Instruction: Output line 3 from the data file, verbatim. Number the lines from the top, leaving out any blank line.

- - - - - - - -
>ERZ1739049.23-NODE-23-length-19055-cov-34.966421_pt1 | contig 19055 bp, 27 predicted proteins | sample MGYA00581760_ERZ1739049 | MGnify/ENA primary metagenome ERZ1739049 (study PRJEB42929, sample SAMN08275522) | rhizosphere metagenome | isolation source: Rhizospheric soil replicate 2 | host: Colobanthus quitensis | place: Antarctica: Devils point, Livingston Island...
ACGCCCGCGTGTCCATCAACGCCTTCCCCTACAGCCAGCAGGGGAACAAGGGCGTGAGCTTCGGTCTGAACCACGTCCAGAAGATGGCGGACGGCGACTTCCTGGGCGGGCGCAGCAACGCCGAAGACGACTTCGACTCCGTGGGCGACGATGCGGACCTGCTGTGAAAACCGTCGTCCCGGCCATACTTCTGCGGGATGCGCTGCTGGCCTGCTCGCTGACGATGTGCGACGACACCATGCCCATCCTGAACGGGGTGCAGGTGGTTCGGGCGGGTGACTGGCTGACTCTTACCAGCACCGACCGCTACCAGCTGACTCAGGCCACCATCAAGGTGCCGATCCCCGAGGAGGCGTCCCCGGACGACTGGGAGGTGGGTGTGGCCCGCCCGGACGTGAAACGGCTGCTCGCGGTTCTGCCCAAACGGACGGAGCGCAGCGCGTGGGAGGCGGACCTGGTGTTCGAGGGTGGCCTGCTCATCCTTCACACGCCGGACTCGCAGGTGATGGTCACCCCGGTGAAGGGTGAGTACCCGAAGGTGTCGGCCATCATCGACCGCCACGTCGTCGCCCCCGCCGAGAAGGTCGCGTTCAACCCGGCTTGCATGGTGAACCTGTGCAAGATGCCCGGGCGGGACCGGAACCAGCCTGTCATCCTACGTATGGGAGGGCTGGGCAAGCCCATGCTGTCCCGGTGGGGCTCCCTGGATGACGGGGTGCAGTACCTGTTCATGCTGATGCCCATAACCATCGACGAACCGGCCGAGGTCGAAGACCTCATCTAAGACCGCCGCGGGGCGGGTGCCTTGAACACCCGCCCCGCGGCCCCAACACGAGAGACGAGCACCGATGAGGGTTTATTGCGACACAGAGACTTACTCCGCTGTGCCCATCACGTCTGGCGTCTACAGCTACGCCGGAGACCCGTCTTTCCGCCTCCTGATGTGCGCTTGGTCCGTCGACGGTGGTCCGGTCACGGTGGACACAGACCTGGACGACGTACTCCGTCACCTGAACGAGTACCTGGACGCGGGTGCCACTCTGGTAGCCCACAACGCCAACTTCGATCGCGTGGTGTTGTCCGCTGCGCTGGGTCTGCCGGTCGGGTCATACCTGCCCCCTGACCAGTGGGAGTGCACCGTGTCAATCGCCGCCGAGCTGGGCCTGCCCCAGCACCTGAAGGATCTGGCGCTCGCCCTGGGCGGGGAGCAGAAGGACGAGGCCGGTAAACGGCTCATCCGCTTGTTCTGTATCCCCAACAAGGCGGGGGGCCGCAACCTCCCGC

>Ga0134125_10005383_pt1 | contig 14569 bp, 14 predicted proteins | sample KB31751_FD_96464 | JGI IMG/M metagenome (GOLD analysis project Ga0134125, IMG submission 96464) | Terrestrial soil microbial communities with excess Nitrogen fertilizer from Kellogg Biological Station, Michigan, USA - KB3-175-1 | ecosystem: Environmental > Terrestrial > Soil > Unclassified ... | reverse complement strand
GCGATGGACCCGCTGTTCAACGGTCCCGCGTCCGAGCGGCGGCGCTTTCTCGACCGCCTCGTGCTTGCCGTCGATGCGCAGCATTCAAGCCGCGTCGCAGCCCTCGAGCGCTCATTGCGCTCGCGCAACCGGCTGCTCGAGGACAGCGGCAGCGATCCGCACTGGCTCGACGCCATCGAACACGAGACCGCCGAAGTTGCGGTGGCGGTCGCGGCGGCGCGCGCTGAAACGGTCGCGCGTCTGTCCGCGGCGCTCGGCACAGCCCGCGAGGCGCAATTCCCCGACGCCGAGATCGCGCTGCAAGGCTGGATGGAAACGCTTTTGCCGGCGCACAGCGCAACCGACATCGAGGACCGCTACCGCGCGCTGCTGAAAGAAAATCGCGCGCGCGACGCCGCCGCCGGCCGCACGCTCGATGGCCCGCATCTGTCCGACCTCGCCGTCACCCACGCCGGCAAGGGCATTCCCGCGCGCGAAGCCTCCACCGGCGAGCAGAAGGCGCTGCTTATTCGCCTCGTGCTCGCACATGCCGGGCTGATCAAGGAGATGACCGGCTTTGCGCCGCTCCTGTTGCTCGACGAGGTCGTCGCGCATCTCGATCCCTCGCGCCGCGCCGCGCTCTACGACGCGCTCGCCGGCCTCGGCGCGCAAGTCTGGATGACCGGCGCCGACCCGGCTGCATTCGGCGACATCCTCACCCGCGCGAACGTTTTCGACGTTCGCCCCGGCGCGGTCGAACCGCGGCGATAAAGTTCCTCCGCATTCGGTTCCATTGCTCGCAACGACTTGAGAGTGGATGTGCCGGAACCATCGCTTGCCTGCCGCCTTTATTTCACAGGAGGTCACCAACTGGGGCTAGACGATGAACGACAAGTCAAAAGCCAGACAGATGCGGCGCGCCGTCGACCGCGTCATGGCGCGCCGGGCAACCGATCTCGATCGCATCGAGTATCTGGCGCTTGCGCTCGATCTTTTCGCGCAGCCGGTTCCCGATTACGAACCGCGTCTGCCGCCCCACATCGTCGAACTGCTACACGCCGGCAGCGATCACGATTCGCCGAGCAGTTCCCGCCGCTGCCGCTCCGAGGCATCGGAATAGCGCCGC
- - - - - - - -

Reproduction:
>Ga0134125_10005383_pt1 | contig 14569 bp, 14 predicted proteins | sample KB31751_FD_96464 | JGI IMG/M metagenome (GOLD analysis project Ga0134125, IMG submission 96464) | Terrestrial soil microbial communities with excess Nitrogen fertilizer from Kellogg Biological Station, Michigan, USA - KB3-175-1 | ecosystem: Environmental > Terrestrial > Soil > Unclassified ... | reverse complement strand